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Freedom's Power: The True Force of Liberalismby Paul Starr
Synopses & Reviews
A Pulitzer Prize-winning author, journalist, and intellectual argues for liberalism as the only viable response to the political and economic challenges of the modern world.
Liberalism in America is in greater peril than at any other time in recent history. Conservatives treat it as an epithet, and even some liberals have confused it with sentimentality and socialism. But Paul Starr, one of America's leading intellectuals, claims that, properly understood, liberalism is a sturdy public philosophy, deeply rooted in our traditions, capable of making America a freer and more secure country.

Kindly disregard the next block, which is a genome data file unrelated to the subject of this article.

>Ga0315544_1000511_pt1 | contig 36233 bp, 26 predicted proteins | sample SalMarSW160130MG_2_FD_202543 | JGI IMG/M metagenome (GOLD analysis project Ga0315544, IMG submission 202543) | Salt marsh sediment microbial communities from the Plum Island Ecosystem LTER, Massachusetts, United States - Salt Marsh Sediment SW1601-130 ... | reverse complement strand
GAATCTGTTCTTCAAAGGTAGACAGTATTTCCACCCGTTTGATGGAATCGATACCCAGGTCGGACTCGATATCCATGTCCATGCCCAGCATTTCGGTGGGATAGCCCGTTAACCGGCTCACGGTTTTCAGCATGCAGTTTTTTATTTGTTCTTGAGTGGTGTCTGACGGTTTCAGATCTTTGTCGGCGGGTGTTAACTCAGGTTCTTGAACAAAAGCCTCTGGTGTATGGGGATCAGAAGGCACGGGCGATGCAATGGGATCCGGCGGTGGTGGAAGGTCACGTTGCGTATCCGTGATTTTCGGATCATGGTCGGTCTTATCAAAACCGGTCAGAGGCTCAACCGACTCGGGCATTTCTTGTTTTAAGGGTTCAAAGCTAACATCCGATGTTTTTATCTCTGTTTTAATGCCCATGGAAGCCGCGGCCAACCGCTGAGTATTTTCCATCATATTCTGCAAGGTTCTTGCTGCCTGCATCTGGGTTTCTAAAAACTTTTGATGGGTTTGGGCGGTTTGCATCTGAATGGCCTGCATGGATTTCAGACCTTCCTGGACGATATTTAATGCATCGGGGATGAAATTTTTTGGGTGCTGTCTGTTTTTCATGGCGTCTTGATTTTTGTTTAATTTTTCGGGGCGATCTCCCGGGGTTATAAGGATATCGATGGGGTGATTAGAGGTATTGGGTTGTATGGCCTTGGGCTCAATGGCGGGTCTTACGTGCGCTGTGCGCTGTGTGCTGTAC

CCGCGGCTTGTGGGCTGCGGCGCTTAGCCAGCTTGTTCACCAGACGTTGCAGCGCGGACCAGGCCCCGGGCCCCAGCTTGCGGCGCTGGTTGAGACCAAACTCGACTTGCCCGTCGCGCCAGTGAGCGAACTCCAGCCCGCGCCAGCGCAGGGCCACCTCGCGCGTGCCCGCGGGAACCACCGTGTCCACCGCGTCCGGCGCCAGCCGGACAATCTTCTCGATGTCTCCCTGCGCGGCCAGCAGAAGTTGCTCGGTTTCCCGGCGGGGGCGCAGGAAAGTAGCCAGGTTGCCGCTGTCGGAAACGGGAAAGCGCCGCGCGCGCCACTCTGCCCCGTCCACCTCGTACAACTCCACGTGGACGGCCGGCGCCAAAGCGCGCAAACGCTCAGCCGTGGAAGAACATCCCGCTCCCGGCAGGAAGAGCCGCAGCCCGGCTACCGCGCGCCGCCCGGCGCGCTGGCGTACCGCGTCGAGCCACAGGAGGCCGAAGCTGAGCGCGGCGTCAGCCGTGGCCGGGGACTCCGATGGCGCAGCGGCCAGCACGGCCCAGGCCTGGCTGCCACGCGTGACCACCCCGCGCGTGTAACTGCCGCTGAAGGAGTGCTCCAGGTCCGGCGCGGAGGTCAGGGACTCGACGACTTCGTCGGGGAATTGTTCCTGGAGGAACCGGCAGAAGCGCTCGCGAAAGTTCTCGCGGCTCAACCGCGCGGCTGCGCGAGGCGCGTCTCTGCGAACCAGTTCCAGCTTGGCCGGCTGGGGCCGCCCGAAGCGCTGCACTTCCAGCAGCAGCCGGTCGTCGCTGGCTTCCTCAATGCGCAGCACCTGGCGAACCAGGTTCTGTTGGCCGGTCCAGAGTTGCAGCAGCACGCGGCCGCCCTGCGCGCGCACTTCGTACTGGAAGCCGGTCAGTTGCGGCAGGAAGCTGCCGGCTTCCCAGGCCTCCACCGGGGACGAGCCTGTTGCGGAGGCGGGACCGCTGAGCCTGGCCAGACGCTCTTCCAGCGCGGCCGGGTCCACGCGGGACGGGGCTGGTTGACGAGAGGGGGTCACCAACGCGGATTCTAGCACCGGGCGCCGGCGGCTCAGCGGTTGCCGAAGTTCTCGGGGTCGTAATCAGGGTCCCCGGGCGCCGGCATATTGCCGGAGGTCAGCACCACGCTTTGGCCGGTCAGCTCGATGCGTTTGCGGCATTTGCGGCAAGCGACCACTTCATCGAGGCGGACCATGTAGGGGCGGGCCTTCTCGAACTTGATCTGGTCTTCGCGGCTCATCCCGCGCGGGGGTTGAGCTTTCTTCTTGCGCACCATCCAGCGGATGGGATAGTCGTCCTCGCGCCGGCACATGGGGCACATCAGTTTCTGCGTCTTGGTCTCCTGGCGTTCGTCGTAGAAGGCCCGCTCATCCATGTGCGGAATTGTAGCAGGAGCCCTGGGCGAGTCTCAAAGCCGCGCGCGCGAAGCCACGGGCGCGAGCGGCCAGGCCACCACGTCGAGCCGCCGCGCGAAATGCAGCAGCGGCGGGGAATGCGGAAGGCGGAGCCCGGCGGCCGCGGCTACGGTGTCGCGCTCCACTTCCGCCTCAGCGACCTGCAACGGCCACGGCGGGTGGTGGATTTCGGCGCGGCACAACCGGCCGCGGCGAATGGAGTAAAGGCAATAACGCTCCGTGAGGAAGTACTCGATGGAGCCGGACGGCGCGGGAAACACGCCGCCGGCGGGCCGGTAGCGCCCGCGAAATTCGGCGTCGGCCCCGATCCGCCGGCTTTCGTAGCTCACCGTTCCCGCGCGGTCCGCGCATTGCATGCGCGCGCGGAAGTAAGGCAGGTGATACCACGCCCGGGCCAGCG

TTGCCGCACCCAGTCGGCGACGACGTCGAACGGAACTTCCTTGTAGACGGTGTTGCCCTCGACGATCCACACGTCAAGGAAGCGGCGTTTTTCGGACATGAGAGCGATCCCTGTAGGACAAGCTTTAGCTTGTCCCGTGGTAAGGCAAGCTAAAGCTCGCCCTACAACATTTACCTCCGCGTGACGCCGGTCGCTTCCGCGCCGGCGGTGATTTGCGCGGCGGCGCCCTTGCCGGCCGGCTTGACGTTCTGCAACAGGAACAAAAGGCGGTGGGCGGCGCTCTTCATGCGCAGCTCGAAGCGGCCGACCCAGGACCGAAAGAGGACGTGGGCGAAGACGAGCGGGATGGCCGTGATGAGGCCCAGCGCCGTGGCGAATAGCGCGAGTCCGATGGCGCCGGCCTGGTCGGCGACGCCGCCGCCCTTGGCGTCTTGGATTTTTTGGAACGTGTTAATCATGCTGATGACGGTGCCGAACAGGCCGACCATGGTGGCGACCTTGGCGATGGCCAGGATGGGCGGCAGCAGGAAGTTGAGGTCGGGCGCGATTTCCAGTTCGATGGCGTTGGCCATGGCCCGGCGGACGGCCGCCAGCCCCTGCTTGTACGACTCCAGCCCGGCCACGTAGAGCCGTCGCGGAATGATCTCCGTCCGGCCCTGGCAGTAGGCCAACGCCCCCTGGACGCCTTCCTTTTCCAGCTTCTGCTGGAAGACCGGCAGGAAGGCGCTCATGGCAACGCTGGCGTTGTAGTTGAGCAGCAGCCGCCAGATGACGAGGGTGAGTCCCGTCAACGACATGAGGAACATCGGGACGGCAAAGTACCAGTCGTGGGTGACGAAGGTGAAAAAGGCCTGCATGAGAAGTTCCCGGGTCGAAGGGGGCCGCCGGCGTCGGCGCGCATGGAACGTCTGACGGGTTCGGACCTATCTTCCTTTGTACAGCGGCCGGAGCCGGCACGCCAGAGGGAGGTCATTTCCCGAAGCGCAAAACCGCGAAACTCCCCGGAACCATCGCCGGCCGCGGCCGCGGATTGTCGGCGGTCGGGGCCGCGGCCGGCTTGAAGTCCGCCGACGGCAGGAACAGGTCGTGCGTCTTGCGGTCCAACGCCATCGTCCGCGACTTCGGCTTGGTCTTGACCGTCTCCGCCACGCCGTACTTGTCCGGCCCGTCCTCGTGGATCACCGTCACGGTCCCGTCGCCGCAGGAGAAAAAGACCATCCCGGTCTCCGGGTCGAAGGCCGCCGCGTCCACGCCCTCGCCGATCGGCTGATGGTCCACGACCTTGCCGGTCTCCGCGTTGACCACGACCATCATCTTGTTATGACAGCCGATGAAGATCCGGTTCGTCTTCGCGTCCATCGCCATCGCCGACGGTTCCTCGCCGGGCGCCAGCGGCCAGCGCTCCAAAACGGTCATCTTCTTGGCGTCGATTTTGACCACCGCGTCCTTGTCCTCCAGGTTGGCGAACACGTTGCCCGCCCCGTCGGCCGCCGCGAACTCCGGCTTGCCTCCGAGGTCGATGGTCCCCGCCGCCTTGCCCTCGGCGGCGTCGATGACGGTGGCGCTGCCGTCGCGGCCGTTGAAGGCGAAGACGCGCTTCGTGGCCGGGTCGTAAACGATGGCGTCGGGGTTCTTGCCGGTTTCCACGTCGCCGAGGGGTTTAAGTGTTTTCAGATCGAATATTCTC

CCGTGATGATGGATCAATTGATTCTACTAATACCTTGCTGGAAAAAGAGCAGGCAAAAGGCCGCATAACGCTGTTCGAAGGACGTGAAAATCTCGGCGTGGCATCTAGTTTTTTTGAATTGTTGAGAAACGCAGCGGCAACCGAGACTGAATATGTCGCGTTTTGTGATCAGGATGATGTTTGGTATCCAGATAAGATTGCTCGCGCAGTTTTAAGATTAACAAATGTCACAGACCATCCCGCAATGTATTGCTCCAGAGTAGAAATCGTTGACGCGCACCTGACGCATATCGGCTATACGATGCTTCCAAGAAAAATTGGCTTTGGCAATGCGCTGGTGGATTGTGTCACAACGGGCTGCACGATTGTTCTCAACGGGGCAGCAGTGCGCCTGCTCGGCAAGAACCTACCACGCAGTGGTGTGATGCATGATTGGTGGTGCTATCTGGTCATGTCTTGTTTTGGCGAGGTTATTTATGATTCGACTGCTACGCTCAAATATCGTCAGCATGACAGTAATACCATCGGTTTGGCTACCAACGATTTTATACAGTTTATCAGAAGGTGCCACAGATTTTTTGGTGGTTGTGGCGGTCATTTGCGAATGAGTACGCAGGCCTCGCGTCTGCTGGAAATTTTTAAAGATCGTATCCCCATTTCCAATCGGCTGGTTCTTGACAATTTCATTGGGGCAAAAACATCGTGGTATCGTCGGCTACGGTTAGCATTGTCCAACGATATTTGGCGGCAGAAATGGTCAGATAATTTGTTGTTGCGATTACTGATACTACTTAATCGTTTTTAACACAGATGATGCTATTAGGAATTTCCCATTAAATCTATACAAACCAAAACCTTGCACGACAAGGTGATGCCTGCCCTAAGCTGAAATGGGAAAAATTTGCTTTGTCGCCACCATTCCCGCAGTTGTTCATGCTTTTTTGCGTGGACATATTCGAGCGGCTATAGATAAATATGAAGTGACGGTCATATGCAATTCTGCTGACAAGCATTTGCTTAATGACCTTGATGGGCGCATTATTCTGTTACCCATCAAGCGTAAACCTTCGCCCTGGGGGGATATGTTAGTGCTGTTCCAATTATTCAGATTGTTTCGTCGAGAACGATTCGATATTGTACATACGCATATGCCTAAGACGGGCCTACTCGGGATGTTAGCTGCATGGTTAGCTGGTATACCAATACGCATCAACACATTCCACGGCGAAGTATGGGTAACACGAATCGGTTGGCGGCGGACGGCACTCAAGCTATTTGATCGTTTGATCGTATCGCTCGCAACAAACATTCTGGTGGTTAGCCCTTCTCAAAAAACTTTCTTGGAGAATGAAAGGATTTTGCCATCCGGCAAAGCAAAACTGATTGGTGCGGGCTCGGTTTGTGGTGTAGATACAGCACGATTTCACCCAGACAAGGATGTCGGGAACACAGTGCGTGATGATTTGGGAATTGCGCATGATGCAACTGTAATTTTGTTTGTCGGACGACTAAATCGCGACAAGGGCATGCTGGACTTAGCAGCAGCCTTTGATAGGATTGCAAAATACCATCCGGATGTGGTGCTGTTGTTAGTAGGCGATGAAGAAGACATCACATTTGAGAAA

"Life, liberty, and the pursuit of happiness" remains as good a definition of liberalism's aims today as it was when Thomas Jefferson borrowed the language of John Locke for the Declaration of Independence. From its origins as constitutional liberalism in the seventeenth and eighteenth centuries, to the complexities of today's global political systems liberalism has provided the basis of the most prosperous and powerful states in the world. At a time when conservative policies are weakening America's long-term fiscal, economic, and international strength as well as its liberties, reinstating the power of liberalism is more urgent than ever.